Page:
You may pass through all five Bennington County covered bridges in a standard size automobile – one lane only. Bridges were covered to keep the wood dry and thereby avoid rot. This became the trend in 1805 when a bridge designed by Timothy Palmer, an architect, proved most durable.
Most covered bridges aare painted red because iron ochre was an inexpensive pigment. Here is an early recipe for bridge paint: 2 qts skim milk, buttermilk or whey; 8 oz newly slaked lime, 6oz oil from ground flaxseed, 2oz turpentine; 1.5lbs pulverized ochre.
The most common type of covered bridge is the “Town Lattice” style of construction. All Bennington County Bridges are of this type.
There is a parking area and picnic tables located at the Henry Bridge, spanning the Walloomsac River.
Paper Mill Village Bridge
Route 67A .5 mile west of the Silk Road Bridge (watch for sign). Dimensions: 125.5 feet long. 14.25 feet wide. 8.67 feet high at truss. 11.17 feet high at center.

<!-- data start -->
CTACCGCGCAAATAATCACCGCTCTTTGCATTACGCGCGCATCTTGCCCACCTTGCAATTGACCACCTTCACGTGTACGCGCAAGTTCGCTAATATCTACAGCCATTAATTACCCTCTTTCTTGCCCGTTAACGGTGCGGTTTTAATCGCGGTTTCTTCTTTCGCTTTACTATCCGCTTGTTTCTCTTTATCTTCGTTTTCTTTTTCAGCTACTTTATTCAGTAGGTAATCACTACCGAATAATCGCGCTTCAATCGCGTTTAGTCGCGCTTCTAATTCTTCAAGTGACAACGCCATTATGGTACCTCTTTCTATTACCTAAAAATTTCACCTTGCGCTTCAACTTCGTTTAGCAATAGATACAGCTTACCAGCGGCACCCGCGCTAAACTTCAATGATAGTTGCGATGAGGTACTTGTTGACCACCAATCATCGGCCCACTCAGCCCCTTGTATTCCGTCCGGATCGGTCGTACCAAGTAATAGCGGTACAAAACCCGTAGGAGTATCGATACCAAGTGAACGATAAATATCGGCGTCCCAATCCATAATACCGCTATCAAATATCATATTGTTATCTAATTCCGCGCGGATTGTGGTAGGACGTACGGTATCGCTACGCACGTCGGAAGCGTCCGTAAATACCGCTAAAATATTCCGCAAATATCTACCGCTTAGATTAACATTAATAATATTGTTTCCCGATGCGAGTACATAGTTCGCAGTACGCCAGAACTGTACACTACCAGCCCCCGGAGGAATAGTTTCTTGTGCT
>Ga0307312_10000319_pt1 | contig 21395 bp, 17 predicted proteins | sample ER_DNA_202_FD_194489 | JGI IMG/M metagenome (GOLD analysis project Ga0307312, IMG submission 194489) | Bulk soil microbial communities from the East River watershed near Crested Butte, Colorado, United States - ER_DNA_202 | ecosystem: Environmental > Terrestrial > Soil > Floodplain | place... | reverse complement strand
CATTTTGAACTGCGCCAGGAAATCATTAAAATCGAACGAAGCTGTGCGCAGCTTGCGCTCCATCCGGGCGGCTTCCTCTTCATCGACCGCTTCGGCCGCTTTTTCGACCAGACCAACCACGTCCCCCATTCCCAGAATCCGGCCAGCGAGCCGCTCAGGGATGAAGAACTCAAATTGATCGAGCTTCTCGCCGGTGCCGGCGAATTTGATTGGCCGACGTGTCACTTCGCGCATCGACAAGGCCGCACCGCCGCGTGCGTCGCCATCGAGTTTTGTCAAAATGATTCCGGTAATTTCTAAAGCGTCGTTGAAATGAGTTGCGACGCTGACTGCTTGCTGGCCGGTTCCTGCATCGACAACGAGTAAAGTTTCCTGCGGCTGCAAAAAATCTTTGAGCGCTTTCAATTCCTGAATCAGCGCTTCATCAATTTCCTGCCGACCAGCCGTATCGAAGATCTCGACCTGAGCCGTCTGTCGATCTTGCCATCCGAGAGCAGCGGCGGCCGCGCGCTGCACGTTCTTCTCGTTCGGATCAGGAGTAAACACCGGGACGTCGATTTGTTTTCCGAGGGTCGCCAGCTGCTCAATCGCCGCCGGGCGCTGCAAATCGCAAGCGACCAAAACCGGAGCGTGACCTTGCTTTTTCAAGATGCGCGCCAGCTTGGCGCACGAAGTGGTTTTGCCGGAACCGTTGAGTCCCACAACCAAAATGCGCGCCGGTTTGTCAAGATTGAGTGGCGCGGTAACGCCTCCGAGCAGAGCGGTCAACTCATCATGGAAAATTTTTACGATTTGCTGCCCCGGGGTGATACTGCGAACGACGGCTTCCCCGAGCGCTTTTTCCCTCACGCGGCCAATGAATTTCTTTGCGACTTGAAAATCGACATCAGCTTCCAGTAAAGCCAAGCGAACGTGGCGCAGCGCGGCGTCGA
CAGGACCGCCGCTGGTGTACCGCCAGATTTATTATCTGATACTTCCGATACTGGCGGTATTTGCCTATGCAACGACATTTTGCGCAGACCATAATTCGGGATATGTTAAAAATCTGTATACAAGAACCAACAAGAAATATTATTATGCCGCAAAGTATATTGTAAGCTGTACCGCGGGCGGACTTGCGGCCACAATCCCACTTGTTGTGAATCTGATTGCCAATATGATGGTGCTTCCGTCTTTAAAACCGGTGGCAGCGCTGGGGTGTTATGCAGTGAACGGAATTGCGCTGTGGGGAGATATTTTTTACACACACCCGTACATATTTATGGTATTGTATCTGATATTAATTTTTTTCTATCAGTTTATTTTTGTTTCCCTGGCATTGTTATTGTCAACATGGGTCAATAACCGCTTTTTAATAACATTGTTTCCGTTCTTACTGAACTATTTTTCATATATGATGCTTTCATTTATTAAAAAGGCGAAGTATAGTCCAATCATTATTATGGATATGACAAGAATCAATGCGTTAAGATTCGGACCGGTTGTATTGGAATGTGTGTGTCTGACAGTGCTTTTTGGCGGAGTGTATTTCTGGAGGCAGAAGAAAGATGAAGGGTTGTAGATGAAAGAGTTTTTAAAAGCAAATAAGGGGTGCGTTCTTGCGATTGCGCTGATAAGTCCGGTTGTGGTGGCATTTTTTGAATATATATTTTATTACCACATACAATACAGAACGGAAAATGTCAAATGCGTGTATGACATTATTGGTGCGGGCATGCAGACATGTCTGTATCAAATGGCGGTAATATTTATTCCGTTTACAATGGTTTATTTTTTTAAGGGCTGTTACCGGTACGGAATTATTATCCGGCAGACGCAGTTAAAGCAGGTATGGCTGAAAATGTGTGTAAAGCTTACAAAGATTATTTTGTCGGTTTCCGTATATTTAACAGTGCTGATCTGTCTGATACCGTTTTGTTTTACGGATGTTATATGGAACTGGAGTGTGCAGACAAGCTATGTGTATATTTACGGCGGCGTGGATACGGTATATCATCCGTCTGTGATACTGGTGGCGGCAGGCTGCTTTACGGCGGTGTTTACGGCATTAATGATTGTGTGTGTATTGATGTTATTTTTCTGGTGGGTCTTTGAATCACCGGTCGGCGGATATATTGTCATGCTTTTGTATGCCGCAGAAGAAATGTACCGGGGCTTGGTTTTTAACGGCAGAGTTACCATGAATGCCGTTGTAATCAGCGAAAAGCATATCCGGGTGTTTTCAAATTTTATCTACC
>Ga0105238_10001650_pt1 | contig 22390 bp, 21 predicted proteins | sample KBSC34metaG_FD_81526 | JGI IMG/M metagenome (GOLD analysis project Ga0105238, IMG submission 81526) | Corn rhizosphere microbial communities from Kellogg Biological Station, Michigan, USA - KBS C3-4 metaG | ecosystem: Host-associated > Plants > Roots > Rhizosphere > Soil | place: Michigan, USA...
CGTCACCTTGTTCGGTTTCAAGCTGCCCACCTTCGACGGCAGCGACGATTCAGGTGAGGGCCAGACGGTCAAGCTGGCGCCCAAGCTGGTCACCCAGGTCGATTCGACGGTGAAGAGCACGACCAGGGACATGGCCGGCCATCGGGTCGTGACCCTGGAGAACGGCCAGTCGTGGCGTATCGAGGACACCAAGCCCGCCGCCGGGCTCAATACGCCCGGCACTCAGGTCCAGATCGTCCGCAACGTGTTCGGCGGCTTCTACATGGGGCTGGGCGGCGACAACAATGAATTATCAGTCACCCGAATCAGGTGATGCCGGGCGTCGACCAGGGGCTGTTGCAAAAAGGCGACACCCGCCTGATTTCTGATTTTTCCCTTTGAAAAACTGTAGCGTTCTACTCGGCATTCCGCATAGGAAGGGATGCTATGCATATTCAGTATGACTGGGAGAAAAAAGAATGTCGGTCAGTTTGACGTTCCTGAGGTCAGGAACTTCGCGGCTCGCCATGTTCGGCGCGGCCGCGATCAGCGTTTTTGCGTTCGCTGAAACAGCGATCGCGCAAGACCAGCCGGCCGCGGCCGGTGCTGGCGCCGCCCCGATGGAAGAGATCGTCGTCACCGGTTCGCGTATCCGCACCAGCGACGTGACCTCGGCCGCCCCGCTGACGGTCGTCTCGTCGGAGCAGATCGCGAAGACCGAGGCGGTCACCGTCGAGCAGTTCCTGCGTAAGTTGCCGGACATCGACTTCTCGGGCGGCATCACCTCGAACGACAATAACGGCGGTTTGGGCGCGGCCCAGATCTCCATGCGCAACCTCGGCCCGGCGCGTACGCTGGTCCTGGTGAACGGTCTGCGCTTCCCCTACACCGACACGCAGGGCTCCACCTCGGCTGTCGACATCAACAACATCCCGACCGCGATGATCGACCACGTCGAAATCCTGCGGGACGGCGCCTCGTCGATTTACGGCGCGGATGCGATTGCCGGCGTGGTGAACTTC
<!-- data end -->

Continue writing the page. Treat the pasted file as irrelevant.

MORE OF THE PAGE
Silk Road Bridge
Located just across from the entrance to Bennington College on Route 67A. Dimensions: 88 feet long, 14.25 feet wide, 10 feet high at truss, 11.9 feet high at center.
Located just off Route 67A- turn left on Murphy Road (watch for signs). Dimensions: 117 feet long, 11.8 feet wide, 8.7 feet high at center.
Just off Route 7A in Arlington. Turn right onto East Arlington Road 1.9 miles to bridge. Dimensions 117 feet long, 11.8 feet wide, 8.7 feet high at truss, 10.9 feet high at center.
West Arlington Bridge
Take a left off Route 7A in Arlington onto Route 313 west 4.4 miles on left side.